Saturday, November 06, 2004

a couple thoughts

1. Reconstructing votes.

It occured to me that it may be possible to reconstruct who voted for whom with optiscan as well as with the paper-roll based trails.

If the optiscan takes the large ballots and stacks them one by one on top of each other, as each person votes, then you can do the same as with the paper roll: if you know the order in which people voted, you can then match each ballot to each person and find out who they voted for.

2. Precious Memories.

Paper ballot boxes are big. They're just physically big objects. That makes them difficult to alter if people are watching.

DRE memory cards are small, and given the industry, will only get smaller. That means in theory, once voting is done, if you're physically deliverying the memory cards...

a little "hey look over there" slight of hand and...

you've swapped one or more cards for ones you have pre-coded, thereby replacing thousands of votes in an instant. Think this is unlikely?

Bev Harris has recommended that due to the insecurity of the modem dial-in setups used to report votes to the central tabulator, people should Simply drive the vote cartridges from each polling place.

Avi Rubin has reported

One by one, we removed the memory cards from the machines. I held them in my hand as chief judge Marie was ready to load them into one of the machines that we designated as the accumulator. How fragile. All of the votes from the entire precinct in my hand. Substituting those cards with five identical looking cards, one could replace all of the ballots that were cast with bogus ones.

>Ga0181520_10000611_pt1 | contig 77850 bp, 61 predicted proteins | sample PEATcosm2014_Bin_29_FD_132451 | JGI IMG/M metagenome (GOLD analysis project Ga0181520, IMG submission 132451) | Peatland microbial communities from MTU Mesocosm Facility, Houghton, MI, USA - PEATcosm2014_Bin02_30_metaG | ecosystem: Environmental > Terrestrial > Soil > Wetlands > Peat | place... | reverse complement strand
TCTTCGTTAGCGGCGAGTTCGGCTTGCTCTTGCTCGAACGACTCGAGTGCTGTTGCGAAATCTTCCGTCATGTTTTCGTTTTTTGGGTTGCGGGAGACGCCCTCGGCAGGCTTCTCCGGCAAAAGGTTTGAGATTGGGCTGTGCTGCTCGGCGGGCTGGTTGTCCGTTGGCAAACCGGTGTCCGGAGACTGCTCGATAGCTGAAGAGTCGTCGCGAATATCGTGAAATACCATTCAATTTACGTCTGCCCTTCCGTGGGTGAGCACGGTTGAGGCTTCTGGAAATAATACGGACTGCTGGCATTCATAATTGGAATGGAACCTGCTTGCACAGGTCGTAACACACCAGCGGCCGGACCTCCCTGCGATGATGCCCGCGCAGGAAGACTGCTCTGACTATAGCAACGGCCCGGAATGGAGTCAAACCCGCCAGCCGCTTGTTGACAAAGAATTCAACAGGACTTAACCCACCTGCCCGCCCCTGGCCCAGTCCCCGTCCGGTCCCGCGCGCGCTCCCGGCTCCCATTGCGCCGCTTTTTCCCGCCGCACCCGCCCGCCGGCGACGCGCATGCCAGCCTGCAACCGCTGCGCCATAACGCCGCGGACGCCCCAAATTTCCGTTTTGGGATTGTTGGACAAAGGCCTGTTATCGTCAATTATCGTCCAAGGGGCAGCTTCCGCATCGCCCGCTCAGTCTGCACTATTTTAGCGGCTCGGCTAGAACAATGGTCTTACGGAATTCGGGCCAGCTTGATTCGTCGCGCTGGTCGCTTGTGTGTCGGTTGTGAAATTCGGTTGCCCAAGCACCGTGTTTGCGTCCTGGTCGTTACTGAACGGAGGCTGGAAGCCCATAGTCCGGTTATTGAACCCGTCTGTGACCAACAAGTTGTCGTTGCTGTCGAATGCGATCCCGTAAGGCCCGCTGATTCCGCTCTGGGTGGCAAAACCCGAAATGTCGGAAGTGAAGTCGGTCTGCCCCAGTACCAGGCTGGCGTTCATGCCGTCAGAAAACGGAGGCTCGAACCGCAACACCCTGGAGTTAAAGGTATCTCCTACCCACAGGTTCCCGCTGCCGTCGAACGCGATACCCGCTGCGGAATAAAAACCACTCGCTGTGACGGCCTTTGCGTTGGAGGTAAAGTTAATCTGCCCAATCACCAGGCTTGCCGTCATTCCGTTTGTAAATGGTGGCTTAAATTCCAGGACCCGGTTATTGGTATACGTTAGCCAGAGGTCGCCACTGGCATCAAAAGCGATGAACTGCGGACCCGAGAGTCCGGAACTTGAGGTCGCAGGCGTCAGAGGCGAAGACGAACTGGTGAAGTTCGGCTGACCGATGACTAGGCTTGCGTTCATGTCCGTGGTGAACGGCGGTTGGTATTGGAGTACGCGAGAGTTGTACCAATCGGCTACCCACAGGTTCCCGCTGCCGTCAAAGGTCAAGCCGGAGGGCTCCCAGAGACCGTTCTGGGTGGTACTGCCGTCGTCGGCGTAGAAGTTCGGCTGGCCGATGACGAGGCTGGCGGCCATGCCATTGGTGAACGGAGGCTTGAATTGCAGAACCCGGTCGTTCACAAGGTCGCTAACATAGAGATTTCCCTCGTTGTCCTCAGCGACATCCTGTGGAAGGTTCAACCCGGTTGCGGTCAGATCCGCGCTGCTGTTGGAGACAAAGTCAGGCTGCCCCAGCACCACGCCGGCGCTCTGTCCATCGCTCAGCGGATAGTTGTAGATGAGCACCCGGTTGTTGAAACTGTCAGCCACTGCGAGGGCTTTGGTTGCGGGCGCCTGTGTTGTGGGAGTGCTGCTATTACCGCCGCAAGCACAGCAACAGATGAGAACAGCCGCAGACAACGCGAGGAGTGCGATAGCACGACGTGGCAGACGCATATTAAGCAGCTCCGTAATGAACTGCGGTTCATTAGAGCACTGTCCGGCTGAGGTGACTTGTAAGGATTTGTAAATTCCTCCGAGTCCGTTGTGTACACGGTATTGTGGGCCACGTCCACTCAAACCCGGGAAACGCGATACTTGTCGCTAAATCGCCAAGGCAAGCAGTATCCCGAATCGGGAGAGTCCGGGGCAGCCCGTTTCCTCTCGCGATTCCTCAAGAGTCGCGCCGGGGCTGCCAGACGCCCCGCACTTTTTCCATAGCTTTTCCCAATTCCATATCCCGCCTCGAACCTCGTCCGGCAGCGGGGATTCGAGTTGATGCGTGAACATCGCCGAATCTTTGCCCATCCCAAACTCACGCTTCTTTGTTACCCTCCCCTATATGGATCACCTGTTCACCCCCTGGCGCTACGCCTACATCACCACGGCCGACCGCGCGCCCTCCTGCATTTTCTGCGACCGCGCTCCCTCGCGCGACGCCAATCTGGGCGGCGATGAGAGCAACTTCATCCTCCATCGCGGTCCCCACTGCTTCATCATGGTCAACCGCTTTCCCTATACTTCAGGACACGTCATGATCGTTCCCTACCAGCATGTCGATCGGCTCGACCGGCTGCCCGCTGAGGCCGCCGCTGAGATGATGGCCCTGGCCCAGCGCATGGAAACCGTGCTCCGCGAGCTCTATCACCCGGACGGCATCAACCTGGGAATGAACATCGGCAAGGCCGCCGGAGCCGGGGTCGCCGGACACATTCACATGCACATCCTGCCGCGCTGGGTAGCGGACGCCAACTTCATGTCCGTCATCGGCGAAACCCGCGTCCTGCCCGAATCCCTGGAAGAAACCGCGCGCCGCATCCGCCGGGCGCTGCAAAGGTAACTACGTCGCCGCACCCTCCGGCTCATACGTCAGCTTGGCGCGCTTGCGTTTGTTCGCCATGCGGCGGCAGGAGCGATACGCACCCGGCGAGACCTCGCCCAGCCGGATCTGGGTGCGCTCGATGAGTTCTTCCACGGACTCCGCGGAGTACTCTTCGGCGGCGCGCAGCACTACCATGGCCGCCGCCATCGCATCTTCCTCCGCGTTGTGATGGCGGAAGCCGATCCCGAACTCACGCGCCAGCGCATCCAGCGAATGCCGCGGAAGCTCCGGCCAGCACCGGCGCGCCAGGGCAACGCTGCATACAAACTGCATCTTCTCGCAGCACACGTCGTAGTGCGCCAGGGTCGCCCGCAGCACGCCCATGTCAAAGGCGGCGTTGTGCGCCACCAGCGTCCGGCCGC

incorrect article - suggest writing letter

Canadians have not been exposed to electronic voting. Elections Canada has no official position on electronic voting. A 2003 recommendation was made to allow eligible voters to register to vote online, but has not been adopted by Parliament.

The London Free Press - October 30, 2004
TODAY'S BUSINESS LAW: Electronic voting debated

People need to understand that electronic voting (primarily optical scanners, but some touch screens as well as Internet voting) has been used at the municipal level in Canada, and it may be coming at the provicial level as well.

wikitronic voting

Wikipedia entry on Electronic voting.

Also see earlier posting on c2.com discussion.

risks on voting... risks

There are a bunch of stories in Risks Digest 23.58

Thursday, November 04, 2004

on a roll with paper voting

Just some thoughts.